Step 1: Identify your router and control panel
Routers generally provide an HTTP administration panel on port 80. This control center can be accessed using the router’s local network IP, 192.168.0.1 or 192.168.1.1, in most cases. On Microsoft Windows, you can identify the location of the connected router or “Default Gateway” by opening a command prompt window and running ipconfig / all.
C:> ipconfig/all Windows IP Configuration Host Name . . . . . . . . . . . . : █████████ Primary Dns Suffix . . . . . . . : █████████ Node Type . . . . . . . . . . . . : █████████ IP Routing Enabled . . . . . . . : █████████ WINS Proxy Enabled . . . . . . . : █████████ Ethernet adapter Ethernet: Connection-specific DNS Suffix . : █████████ Description . . . . . . . . . . . : Intel(R) PRO/1000 MT Desktop Adapter Physical Address . . . . . . . . : █████████ DHCP Enabled . . . . . . . . . . : Yes Autoconfiguration Enabled . . . . : Yes Link-local IPv6 Address . . . . . : █████████ IPv4 Address . . . . . . . . . . : █████████ Subnet Mask . . . . . . . . . . . : 255.255.255.0 Lease Obtained . . . . . . . . . : █████████ Lease Expires . . . . . . . . . . : █████████ Default Gateway . . . . . . . . . : 192.168.0.1 DHCP Server . . . . . . . . . . . : 192.168.0.1 DHCPv6 IAID . . . . . . . . . . . : █████████
On Linux, the same can be done with netstat. Open a new terminal window and run the following command to see the IP of the router you are connected to.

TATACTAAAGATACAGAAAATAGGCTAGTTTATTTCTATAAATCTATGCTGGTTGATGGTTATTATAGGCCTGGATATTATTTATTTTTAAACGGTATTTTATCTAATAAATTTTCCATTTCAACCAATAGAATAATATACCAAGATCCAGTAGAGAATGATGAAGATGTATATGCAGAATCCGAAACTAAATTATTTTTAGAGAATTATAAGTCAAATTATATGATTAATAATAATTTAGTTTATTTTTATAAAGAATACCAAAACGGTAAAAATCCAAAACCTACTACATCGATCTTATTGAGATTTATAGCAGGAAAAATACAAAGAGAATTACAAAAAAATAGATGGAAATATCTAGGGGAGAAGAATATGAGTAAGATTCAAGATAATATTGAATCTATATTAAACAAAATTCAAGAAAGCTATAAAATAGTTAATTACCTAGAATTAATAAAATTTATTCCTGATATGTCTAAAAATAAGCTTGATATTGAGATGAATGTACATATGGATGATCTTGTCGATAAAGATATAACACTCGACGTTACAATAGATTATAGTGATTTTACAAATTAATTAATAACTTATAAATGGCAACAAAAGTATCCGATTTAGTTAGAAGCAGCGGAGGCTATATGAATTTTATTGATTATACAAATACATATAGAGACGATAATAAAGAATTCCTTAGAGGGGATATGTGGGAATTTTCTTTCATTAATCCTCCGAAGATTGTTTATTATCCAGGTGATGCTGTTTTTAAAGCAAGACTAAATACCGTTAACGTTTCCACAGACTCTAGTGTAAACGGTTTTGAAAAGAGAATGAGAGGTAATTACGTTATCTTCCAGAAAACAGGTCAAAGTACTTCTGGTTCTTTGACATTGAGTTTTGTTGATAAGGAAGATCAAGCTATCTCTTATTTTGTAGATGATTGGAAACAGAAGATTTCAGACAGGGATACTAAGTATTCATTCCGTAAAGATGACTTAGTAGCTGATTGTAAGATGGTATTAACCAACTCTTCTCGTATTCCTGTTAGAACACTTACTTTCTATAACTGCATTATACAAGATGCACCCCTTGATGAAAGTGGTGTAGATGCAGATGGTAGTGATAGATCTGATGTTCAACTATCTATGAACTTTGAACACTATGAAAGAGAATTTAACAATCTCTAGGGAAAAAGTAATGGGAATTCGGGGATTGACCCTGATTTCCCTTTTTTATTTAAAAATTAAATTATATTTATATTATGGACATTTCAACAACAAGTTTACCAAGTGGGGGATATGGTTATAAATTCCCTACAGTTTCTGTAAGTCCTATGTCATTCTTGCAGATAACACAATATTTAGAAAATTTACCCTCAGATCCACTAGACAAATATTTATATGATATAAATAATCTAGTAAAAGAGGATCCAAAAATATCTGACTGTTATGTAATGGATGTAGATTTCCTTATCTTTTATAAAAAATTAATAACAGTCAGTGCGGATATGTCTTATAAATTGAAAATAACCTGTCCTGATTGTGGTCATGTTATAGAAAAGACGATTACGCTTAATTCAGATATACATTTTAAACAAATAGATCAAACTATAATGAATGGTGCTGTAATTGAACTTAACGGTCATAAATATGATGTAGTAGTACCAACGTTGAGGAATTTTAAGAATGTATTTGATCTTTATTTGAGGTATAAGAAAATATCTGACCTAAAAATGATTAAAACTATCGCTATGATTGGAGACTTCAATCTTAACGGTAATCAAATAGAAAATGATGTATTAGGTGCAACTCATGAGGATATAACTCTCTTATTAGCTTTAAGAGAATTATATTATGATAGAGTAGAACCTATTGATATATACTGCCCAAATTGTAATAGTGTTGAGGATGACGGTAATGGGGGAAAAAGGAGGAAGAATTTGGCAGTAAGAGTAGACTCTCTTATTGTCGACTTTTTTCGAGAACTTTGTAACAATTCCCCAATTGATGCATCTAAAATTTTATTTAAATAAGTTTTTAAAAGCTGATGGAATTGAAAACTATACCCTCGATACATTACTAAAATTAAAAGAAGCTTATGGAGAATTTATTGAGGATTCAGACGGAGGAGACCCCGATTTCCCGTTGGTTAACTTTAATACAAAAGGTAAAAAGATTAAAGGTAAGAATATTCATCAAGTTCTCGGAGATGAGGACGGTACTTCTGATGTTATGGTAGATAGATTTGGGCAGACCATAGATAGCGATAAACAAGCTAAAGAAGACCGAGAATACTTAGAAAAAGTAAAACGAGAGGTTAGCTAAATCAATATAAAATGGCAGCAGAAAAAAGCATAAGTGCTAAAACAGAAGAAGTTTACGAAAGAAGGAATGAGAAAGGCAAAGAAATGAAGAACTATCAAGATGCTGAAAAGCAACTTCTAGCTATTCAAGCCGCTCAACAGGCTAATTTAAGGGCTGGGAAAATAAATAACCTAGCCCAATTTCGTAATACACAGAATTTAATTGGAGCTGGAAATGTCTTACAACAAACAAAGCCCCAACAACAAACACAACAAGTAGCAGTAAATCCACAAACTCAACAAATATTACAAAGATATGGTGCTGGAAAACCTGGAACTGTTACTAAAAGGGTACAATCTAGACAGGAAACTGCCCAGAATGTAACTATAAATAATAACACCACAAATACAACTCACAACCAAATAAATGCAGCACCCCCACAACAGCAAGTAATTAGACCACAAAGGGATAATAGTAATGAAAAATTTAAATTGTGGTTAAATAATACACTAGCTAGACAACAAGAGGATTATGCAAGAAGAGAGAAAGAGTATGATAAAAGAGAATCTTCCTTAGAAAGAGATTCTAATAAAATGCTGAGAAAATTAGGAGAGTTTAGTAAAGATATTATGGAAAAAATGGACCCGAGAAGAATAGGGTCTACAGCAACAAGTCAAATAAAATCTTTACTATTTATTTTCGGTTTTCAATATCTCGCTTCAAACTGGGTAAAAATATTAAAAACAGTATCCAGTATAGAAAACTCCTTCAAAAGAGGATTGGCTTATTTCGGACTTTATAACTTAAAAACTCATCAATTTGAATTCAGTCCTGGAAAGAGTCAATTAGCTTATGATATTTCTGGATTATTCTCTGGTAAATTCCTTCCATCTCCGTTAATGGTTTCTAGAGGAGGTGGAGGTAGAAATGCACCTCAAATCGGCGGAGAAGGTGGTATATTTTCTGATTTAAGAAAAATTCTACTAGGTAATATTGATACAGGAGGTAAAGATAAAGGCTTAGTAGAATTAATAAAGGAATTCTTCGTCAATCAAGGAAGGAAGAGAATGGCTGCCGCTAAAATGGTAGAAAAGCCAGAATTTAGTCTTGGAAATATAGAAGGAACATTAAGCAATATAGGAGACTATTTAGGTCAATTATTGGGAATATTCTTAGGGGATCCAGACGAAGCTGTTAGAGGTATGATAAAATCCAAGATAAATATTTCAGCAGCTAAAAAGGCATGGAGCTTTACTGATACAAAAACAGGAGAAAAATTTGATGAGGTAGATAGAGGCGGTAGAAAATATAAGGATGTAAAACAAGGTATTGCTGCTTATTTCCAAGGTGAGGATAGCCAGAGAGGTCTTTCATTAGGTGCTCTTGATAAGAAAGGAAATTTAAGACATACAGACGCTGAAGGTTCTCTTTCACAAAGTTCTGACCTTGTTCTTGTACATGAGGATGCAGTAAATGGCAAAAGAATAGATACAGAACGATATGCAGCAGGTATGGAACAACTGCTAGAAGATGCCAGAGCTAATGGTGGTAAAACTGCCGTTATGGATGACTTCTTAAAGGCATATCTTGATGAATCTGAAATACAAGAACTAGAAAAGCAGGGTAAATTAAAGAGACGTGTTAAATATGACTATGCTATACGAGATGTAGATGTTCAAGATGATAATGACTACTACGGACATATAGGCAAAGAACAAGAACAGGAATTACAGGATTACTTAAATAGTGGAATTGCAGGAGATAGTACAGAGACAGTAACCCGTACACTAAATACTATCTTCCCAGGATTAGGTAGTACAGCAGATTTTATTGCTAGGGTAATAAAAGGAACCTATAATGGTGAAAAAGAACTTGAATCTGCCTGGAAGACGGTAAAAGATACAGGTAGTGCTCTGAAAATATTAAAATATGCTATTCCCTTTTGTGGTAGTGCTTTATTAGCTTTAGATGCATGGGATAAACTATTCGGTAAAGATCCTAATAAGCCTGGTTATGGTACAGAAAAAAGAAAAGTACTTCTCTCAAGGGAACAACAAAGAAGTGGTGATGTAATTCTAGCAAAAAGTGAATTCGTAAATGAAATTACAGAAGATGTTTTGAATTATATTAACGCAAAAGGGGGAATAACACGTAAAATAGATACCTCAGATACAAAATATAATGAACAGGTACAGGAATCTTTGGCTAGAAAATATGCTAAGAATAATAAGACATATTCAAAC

~$ netstat -rn Kernel IP routing table Destination Gateway Genmask Flags MSS Window irtt Iface 0.0.0.0 192.168.0.1 0.0.0.0 UG 0 0 0 enp0s25 █████████ ████████████ █████████ ███ ██████ ████████████ █████████ ████████████ █████████ ███ ██████ ████████████
On macOS you can use the same command as on Linux.
~% netstat -rn Routing tables Internet: Destination Gateway Flags Netif Expire default 192.168.0.1 UGSc en0 █████████ █████████ █████████ ███ ████ █████████ █████████ █████████ ███ ████ █████████ █████████ █████████ ███ ████ █████████ █████████ █████████ ███ ████ █████████ █████████ █████████ ███ ████ █████████ █████████ █████████ ███ ████
Step 2: Go to the router’s configuration panel
Once you have identified the router’s local IP address, you can access the configuration panel by opening the address in your browser, just like with any other URL. (Note: some routers, like Amplifi, actually have mobile apps that make it easier.)
When the router management page is open, log in to the router. The username and password may have been set by yourself (if you know what is good for you) or an ISP, or it may be the router’s default information. This information is generally available online in the router documentation and sometimes even physically on the side of the router.
While all routers have slightly different interfaces, look for an “Advanced” area or something that includes “Port Forwarding” when logged in. In the case below, the relevant area was given the title “Advanced Port Transfer Rules”.